There are a few more people with whom you should probably try to have passing familiarity. You don’t necessarily need to watch/read one of their works, but maybe read an article and check out a few screenshots:

Go Nagai – Go Nagai has been one of the big influential forces in anime. Big as in, he’s one of the key men behind the entire Giant Robot genre, among other things. He’s a legend. But much like Tezuka, his influence has been felt not just in one genre but in several. Well-known for: highly sexualized and violent material. Major works include: Cutey Honey, Mazinkaiser, and Devilman.

Hayao Miyazaki – I actually assume you already know about Miyazaki, but I include him just in case you’ve been living in a box in 1867. As a human being you should do much more than read an article on him; you should watch most everything he’s ever done. But as a translator, at least just know who he is. He’s ridiculously famous, he’s very very good, and his films are some of the best-known films in Japan, where everybody watches them, even the people who don’t watch anime. Google him and you’ll find a wealth of places to start your journey. Well-known for: general awesomeness. Major works include: all of them, but especially My Neighbor Totoro. Japanese audiences also associate him with the Japanese animated TV series based on Heidi.

Leiji Matsumoto – Leiji Matsumoto is Mr. Space Opera. He was also one of the first names in anime to be well-known in the United States in the early days of fandom. He’s a good one to check out screenshots of because his characters tend to have a very distinctive “look,” especially the women. In addition, general references to his stuff, especially to his character Captain Harlock, are apt to show up in parodies. Well-known for: his distinctive look. Major works include: Space Battleship Yamato and its related works, Space Pirate Captain Harlock and its related works, Galaxy Express 999, Galaxy Railways.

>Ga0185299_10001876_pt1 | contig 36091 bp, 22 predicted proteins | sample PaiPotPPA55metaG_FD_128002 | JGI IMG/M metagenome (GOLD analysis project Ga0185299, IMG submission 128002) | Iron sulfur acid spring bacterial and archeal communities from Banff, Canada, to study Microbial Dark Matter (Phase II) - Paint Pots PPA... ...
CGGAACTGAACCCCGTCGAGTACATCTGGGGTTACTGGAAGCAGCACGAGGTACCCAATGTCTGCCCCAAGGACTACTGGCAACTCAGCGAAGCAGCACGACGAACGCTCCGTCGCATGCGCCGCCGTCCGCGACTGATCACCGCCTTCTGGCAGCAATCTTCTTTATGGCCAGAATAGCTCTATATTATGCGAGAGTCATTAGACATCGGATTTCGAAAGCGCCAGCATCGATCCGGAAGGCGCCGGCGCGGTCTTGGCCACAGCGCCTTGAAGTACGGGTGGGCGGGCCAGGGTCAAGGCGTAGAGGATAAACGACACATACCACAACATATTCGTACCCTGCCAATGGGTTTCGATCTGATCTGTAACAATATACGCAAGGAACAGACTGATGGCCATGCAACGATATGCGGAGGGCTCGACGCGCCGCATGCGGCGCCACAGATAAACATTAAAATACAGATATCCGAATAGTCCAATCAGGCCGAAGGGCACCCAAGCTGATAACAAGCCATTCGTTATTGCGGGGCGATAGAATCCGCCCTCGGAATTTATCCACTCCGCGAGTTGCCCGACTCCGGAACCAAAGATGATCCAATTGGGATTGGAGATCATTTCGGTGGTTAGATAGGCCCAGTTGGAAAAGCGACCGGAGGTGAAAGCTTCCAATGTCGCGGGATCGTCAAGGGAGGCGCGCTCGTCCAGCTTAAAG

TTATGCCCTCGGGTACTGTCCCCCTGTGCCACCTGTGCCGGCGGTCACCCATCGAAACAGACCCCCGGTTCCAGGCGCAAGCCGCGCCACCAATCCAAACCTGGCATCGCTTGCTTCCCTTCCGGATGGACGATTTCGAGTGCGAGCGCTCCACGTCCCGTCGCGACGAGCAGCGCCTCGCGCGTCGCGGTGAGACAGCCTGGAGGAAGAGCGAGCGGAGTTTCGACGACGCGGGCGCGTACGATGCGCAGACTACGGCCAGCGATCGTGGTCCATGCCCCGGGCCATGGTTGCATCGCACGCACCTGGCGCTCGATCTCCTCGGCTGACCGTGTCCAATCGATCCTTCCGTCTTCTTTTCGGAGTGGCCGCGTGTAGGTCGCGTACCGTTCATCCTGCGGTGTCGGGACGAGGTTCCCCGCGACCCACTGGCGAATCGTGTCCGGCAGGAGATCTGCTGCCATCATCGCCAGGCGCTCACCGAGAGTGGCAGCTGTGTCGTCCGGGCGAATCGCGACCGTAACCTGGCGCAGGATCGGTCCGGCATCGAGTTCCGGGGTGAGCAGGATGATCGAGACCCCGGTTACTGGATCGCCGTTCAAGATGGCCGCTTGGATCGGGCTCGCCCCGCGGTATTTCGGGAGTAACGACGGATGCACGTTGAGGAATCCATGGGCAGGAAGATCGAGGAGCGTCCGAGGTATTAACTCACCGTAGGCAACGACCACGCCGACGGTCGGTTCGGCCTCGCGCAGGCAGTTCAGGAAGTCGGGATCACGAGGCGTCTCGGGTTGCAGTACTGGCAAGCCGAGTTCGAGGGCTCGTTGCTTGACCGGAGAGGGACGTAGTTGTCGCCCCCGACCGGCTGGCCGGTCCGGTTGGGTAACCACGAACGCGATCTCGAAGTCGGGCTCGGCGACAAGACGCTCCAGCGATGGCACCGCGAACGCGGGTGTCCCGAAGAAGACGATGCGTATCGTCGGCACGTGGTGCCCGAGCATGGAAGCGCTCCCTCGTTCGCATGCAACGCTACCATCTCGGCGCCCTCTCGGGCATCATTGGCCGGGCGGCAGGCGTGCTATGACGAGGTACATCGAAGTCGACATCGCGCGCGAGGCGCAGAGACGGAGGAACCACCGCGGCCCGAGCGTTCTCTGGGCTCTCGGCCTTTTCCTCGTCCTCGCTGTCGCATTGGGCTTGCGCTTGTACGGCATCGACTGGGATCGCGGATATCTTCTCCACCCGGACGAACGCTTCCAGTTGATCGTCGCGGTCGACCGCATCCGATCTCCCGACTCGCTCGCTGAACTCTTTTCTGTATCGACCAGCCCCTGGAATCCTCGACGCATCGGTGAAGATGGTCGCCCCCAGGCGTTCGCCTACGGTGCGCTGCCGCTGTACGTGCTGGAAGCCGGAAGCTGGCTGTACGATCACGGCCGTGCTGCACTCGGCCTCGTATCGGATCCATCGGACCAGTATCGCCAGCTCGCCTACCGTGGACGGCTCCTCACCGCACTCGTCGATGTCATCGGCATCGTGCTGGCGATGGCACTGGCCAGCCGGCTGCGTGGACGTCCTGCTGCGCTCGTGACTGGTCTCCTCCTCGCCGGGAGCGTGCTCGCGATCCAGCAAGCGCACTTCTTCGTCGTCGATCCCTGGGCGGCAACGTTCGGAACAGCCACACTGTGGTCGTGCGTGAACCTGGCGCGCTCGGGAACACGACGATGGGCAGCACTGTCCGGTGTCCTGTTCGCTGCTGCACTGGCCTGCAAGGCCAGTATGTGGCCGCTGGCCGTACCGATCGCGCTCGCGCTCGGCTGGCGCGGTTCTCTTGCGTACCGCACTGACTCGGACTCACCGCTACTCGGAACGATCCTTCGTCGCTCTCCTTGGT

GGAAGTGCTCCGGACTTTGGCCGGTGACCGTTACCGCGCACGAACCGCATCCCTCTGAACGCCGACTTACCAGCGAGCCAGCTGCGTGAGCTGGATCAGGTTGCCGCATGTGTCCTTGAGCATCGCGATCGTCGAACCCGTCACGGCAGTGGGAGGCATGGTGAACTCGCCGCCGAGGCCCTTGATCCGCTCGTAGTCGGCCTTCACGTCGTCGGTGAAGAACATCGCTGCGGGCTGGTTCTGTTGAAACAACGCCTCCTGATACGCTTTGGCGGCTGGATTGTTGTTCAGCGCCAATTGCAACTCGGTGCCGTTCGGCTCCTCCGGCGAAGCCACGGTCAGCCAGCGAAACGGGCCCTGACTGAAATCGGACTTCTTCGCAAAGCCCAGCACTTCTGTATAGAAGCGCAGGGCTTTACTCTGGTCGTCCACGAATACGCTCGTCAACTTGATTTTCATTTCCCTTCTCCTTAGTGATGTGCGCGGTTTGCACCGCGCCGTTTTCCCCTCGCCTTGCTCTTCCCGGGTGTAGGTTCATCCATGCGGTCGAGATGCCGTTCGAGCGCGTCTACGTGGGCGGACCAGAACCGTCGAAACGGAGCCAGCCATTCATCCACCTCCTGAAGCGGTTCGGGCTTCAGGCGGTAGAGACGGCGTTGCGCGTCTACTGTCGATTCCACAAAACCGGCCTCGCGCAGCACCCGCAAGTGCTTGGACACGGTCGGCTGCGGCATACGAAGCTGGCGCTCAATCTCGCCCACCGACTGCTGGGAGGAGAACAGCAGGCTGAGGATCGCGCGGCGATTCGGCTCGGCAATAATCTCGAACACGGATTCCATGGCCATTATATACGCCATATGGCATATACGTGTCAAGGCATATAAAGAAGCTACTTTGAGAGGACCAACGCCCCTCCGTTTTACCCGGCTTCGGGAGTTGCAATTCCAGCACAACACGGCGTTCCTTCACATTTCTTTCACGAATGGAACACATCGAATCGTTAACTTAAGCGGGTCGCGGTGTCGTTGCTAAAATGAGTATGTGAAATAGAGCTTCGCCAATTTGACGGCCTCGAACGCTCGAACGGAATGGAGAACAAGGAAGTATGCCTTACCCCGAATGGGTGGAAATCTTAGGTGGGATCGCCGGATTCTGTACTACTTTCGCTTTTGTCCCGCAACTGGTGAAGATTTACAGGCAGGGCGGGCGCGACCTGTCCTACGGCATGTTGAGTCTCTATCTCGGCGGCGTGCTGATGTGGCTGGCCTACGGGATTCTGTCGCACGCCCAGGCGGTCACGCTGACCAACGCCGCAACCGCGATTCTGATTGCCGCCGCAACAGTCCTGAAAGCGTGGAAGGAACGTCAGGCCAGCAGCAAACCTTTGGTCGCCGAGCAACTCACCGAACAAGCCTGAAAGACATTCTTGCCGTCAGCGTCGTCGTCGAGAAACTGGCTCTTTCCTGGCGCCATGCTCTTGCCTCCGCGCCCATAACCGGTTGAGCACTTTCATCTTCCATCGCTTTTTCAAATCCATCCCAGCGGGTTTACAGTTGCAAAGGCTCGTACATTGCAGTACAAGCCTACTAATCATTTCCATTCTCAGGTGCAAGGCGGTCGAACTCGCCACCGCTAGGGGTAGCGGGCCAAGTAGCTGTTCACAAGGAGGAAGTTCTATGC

Shotaro Ishinomori – Another legend whose work continues to influence multiple genres, Ishinomori began as an assistant to Osamu Tezuka. His most famous creation, Kamen Rider, is actually live-action. However, he is notable in the manga/anime world particularly because of Cyborg 009. Well-known for: the role he played in shaping the sentai genre. Major works include: Cyborg 009, Harmagedon (Genma Wars).

Tying it All Together

All right, now that you’re familiar with the basics, familiarize yourself with some of the ways that parodies and references happen. As you’ll discover, most parody-heavy shows will not only reference anime but live-action and video games. That’s another place where your “knowing how it’s done” is going to save you. I think a good way to get a quick handle on some of the ways references work is to watch a couple of parody-heavy shows. Remember, many shows will have some light parody (This Ugly Yet Beautiful World, which is not a parody anime, still finds time to reference Urusei Yatsura, Please Teacher, and Sailor Moon). But a parody-heavy show will bring out the big guns and shoot you until your body learns the lesson. ^_~ So, here are some titles which have heavy parody and also include translator’s notes for you to look at:

UFO Ultramaiden Valkyrie 2: December Nocturne – An example of a parody-heavy anime with a larger original plot. The reference notes are in the “Anime Encounters” extra.

Magical Shopping Arcade Abenobashi – Parodies everything from RPGs to space opera anime to girl-get games (if you don’t know what girl-get games are, you need to find out). So again, not every episode will be an anime-based parody; some will be parodies of other things. To see the reference notes, watch with Vidnotes enabled.

Excel Saga – One of the best-known parody anime. It has no mercy. It is gonna put the pain on you. To see the reference notes, watch one of the ADV releases with Vidnotes enabled.